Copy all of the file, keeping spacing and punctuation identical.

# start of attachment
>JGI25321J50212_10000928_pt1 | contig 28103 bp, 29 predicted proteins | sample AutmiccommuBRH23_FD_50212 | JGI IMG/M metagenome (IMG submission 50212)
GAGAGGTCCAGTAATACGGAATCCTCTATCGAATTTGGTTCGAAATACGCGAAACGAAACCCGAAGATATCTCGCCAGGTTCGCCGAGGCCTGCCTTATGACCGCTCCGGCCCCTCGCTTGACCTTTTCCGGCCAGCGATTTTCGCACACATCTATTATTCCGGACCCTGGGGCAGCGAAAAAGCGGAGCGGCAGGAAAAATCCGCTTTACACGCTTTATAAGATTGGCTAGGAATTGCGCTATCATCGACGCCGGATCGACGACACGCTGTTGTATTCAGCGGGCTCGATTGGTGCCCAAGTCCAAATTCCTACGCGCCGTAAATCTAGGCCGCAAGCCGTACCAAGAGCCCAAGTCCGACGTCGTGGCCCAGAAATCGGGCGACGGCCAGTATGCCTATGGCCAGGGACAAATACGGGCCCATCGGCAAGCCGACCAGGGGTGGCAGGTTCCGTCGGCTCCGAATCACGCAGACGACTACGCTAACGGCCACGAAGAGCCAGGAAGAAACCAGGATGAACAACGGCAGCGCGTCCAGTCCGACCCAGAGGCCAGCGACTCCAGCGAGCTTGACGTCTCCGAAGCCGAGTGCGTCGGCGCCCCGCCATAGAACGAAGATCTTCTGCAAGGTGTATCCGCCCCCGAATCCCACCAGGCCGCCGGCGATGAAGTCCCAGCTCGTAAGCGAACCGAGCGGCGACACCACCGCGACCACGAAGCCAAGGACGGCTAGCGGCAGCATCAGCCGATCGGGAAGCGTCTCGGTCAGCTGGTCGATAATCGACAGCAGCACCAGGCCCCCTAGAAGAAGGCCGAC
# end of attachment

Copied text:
>JGI25321J50212_10000928_pt1 | contig 28103 bp, 29 predicted proteins | sample AutmiccommuBRH23_FD_50212 | JGI IMG/M metagenome (IMG submission 50212)
GAGAGGTCCAGTAATACGGAATCCTCTATCGAATTTGGTTCGAAATACGCGAAACGAAACCCGAAGATATCTCGCCAGGTTCGCCGAGGCCTGCCTTATGACCGCTCCGGCCCCTCGCTTGACCTTTTCCGGCCAGCGATTTTCGCACACATCTATTATTCCGGACCCTGGGGCAGCGAAAAAGCGGAGCGGCAGGAAAAATCCGCTTTACACGCTTTATAAGATTGGCTAGGAATTGCGCTATCATCGACGCCGGATCGACGACACGCTGTTGTATTCAGCGGGCTCGATTGGTGCCCAAGTCCAAATTCCTACGCGCCGTAAATCTAGGCCGCAAGCCGTACCAAGAGCCCAAGTCCGACGTCGTGGCCCAGAAATCGGGCGACGGCCAGTATGCCTATGGCCAGGGACAAATACGGGCCCATCGGCAAGCCGACCAGGGGTGGCAGGTTCCGTCGGCTCCGAATCACGCAGACGACTACGCTAACGGCCACGAAGAGCCAGGAAGAAACCAGGATGAACAACGGCAGCGCGTCCAGTCCGACCCAGAGGCCAGCGACTCCAGCGAGCTTGACGTCTCCGAAGCCGAGTGCGTCGGCGCCCCGCCATAGAACGAAGATCTTCTGCAAGGTGTATCCGCCCCCGAATCCCACCAGGCCGCCGGCGATGAAGTCCCAGCTCGTAAGCGAACCGAGCGGCGACACCACCGCGACCACGAAGCCAAGGACGGCTAGCGGCAGCATCAGCCGATCGGGAAGCGTCTCGGTCAGCTGGTCGATAATCGACAGCAGCACCAGGCCCCCTAGAAGAAGGCCGAC